Monday, May 25, 2009
Memorial Day is usually flowering time for Cypripedium acaule (Pink Lady's Slipper), a native orchid that occurs here and there in northeastern Connecticut. Last weekend, I checked out a few local populations that I knew from previous years, and didn't see much in the way of flowers or buds, so I figured it was going to be a bad year for Lady's Slippers. However, poking around Mansfield Hollow State Park today, I ran across some really impressive stands of this somewhat uncommon wildflower. There was a little evidence of damage from deer and two-legged vermin (one plant pulled up and left by a trail), but also many dozens of plants at the peak of bloom.
The Mansfield Hollow and Mansfield Center region is underlain by thick layers of rough, nutrient-poor sand and gravel left over from the glaciers. The trees are mostly White Pine and various oaks, and there are blasted heaths of bare sand where vegetation has never managed to recolonize old roads or gravel pits. There's a neat overview of the local geology here. However, areas with exceptionally poor soil like this are always home to interesting plants.
Dry, acidic woods like these are the typical home of Cypripedium acaule. The plants seem to favor somewhat open sites in the forest, and patches of Lady's Slippers tend to come and go over the years as old sites get overgrown and new gaps open up. The long, toothy leaves in the background are an American Chestnut sprout, another frequent component of the flora in this type of habitat.
In the harshest spots where the orchids hang on, they're shorter than the plants deeper in the woods. This was a population under some stunted pines near an open gravel slope; the canopy was thin enough and the soil dry and poor enough that there were also patches of Reindeer Lichen (Cladonia rangiferina).
Pink Lady's Slipper is protected in Connecticut (doubly so in state parks), so visitors should tread lightly around the plants, and not pick or dig them under any circumstances. In any event, the plants need very specialized conditions to grow and are nearly impossible to transplant (gardeners should not take that as challenge! Seriously, it is cruel and wrong to swipe these plants from the wild), and are best enjoyed in situ.
Saturday, May 16, 2009
The third annual Cactus and Succulent Society of Massachusetts Show is going on this weekend, at the Tower Hill Botanic Garden in Boylston, Mass. I was there early this morning for judging duties, and was impressed by the quality of the plants on display and the enthusiasm of the CSSM membership.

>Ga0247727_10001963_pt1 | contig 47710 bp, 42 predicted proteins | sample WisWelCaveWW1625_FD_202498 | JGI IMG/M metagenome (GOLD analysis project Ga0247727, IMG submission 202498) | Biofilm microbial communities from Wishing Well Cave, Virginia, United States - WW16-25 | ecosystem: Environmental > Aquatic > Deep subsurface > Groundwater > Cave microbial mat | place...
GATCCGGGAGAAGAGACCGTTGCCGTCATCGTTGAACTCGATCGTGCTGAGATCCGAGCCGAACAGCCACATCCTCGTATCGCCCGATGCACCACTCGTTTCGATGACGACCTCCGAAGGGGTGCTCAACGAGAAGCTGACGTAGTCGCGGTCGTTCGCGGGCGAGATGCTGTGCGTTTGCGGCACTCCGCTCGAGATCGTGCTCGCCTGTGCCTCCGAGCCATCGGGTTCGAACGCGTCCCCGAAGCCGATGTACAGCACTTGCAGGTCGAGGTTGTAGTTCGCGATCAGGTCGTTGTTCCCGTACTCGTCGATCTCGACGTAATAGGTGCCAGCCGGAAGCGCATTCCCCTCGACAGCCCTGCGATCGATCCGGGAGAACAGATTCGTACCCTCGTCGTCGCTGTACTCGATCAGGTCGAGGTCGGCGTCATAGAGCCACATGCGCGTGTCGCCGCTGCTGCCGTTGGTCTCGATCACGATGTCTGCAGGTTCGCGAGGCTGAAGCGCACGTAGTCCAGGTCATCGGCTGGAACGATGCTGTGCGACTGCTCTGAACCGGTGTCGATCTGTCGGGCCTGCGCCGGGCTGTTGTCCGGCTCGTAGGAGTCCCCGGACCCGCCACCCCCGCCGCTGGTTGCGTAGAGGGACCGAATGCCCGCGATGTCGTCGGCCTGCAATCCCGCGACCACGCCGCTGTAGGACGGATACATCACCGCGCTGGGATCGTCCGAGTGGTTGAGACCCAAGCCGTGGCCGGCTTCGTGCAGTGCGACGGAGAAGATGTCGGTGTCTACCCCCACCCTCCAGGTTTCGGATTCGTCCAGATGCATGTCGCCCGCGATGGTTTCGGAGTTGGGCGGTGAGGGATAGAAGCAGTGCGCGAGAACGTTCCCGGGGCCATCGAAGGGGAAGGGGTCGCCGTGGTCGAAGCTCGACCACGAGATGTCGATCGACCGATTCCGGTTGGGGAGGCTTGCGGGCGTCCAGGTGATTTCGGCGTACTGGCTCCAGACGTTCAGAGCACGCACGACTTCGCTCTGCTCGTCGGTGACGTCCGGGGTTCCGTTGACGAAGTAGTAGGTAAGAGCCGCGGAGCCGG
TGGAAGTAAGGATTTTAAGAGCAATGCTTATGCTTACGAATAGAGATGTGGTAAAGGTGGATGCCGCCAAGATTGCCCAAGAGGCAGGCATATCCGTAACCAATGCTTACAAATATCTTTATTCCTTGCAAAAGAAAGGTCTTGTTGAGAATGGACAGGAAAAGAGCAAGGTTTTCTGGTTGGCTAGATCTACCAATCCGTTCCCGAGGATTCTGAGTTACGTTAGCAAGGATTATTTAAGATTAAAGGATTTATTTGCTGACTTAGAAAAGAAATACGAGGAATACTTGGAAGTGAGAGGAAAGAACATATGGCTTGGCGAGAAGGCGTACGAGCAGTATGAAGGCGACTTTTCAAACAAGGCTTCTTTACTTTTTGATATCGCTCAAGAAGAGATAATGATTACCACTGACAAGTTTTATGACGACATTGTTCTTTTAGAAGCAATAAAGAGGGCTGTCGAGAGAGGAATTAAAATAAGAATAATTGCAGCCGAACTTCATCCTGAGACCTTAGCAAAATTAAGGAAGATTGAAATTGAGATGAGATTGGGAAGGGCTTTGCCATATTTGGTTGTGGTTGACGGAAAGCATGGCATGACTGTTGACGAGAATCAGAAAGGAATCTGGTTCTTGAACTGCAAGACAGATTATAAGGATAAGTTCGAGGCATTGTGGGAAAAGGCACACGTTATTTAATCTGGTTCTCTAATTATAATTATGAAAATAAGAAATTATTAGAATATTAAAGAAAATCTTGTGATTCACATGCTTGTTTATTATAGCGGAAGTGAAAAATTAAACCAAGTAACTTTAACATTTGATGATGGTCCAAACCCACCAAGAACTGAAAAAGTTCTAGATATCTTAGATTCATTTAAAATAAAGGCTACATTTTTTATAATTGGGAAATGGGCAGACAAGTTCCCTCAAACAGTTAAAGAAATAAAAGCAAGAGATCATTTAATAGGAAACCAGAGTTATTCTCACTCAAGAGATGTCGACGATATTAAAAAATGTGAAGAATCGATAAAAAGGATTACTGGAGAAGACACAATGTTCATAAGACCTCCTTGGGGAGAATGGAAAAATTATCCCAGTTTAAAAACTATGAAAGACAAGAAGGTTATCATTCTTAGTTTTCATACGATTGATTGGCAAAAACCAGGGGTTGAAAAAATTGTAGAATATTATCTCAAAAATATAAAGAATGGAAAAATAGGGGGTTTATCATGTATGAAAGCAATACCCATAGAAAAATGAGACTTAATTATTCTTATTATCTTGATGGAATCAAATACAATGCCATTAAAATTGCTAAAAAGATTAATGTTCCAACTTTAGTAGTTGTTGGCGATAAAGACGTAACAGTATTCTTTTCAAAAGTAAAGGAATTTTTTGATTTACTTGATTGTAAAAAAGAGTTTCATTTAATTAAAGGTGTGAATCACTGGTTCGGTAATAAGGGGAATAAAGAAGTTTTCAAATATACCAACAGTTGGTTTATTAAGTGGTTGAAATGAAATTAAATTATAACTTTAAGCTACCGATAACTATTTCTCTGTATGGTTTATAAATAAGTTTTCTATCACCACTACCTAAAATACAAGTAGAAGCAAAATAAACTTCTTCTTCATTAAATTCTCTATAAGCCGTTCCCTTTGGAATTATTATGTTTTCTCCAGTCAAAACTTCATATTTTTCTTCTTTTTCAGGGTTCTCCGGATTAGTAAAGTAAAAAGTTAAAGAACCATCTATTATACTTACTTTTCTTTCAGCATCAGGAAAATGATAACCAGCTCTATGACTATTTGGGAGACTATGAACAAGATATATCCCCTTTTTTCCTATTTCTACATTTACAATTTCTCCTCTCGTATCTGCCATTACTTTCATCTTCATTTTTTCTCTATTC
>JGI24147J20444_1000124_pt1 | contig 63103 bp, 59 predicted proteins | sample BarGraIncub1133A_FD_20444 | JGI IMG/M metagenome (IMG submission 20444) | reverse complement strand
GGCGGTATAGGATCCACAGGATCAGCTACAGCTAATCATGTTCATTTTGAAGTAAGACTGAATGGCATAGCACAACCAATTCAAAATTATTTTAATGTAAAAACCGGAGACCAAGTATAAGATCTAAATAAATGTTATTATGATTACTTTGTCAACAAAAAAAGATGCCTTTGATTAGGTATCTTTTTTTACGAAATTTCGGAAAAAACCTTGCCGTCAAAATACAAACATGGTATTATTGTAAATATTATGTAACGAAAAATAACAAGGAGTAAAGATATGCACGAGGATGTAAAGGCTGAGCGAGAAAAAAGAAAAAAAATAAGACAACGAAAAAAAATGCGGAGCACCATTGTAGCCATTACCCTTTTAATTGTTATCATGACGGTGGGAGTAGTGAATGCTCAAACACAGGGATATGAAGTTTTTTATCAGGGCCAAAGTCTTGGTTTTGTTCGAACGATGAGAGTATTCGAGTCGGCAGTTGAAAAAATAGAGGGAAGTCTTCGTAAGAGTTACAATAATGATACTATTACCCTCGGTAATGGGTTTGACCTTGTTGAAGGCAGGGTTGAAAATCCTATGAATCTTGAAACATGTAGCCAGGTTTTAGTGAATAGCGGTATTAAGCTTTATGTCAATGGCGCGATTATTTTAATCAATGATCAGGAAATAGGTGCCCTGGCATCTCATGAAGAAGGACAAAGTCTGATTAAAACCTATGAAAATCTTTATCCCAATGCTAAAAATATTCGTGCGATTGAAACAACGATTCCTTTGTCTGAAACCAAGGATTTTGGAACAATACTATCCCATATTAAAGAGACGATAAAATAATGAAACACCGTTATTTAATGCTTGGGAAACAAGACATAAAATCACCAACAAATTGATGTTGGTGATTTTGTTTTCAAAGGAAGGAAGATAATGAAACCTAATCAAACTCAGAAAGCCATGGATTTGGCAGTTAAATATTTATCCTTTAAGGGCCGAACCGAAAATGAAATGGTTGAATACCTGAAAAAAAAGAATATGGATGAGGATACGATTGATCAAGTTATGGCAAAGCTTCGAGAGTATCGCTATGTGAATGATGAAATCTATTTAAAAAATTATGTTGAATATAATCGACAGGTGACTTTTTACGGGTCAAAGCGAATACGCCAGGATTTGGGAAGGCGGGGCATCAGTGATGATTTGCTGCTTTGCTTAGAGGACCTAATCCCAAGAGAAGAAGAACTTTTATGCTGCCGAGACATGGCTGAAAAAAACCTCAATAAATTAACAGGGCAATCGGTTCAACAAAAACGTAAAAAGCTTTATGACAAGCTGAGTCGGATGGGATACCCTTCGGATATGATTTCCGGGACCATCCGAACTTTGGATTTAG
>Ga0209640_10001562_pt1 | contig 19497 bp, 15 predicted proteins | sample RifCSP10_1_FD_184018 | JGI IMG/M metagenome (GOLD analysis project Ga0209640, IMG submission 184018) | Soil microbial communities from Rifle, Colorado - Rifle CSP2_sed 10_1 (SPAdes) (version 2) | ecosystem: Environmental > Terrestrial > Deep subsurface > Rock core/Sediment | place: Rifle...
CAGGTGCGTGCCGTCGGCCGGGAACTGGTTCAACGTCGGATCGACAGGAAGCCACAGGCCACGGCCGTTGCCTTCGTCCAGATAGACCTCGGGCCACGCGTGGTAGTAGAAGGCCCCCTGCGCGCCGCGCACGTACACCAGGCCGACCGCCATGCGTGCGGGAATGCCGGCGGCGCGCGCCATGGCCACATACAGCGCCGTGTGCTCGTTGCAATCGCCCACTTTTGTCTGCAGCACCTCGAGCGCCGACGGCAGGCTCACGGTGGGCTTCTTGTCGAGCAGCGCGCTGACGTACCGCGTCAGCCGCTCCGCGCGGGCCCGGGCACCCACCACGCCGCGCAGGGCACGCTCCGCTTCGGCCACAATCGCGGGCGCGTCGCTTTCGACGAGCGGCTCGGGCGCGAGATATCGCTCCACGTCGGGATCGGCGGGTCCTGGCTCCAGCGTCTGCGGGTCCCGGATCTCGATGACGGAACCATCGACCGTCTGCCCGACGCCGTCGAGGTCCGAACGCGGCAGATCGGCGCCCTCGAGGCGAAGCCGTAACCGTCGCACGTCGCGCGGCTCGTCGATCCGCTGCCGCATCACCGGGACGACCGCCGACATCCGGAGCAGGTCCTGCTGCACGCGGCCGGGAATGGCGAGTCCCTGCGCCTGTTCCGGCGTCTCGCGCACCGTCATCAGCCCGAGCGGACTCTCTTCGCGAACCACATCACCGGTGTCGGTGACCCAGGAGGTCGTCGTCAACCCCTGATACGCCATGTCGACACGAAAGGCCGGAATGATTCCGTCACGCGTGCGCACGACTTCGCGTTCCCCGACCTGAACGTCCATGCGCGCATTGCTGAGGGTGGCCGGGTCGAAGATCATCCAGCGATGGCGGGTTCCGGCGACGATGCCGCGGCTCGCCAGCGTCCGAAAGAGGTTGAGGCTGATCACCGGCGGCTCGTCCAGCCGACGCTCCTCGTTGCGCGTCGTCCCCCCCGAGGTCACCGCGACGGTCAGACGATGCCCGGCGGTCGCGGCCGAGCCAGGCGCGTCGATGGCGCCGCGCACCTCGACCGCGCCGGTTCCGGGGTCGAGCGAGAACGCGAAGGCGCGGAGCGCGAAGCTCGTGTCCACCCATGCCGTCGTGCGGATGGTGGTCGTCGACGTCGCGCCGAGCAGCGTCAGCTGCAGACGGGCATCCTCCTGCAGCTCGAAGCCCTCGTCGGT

The sales area included about half a dozen vendors selling C&S, rock garden plants, pottery and even Amorphophallus corms.
The oranges were moved outside of the Orangerie for the summer, wrapped in fabric temporarily until they acclimate to the sun, I assume.
The territory freed up inside of the Orangerie was used for the judged cactus and succulent show. The Tower Hill greenhouse was one of the best settings I've ever seen for a plant show; natural lighting and an airy space really make a difference.
Friday, May 1, 2009
Lachenalia patula in late March. Material from Liebendal, near Vredendal, Western Cape, South Africa.
Bulbs with truly succulent aboveground leaves are almost unheard of: the whole point of having a bulb is that the foliage leaves can be active when growing conditions are optimal, and be dropped as soon as heat, drought or cold brings growth to a halt. In the majority of bulbous plants, even those from deserts, the only significant storage of water and nutrients occurs in the modified subterranean leaves that form the bulb itself. Lachenalia patula is almost unique*, as a bulb with chunky, low-surface-area foliage leaves full of water-storing tissue.
Lachenalia patula is a winter-growing bulb from arid areas in the Western Cape of South Africa. As far as I know, it is restricted to the southern parts of a desolate-looking but botanically rich area called the Knersvlakte, on flats and rolling hills often covered with white quartz pebbles. The bulbs of L. patula are small compared to the rest of the plant, only about 1 cm across, and covered in blackish tunics. Most of the approximately 70 species of Lachenalia come from seasonally moist habitats in the winter-rainfall zone of South Africa, and have thin leaves. Lachenalia patula’s succulent leaves may be a special adaptation to harsh conditions in the Knersvlakte.
In cultivation, L. patula needs very strong sun, and does well in cramped pots of poor, well-drained soil. In winter, the soil should be kept just slightly moist at all times: don’t let it stay soggy, but be sure that the leaves don’t start to wilt. The flowers tend to emerge in late March for me, and have a moderately strong sweet smell. They always seem to bloom about a week too early to look good for the CCSS Show. The plants rapidly go deciduous in April, as the seed ripens. As with other winter bulbs, the pot can be stored somewhere out of the way and neglected during the long warm weather dormancy.
Lachenalia patula can be propagated by seed, which are best sown in early autumn, and take two to three years to yield flowering-sized bulbs. The seedlings are agreeably peculiar little things, with perfectly cylindrical leaves, as opposed to the channeled leaves of adult plants. Like other lachenalias, L. patula can also be started from leaf cuttings, which are most likely to succeed if taken early in the growing season, as soon as the leaves are expanded.
*A few species of Drimia and Ornithogalum, including the weird O. unifoliatum, also have convincingly succulent foliage leaves.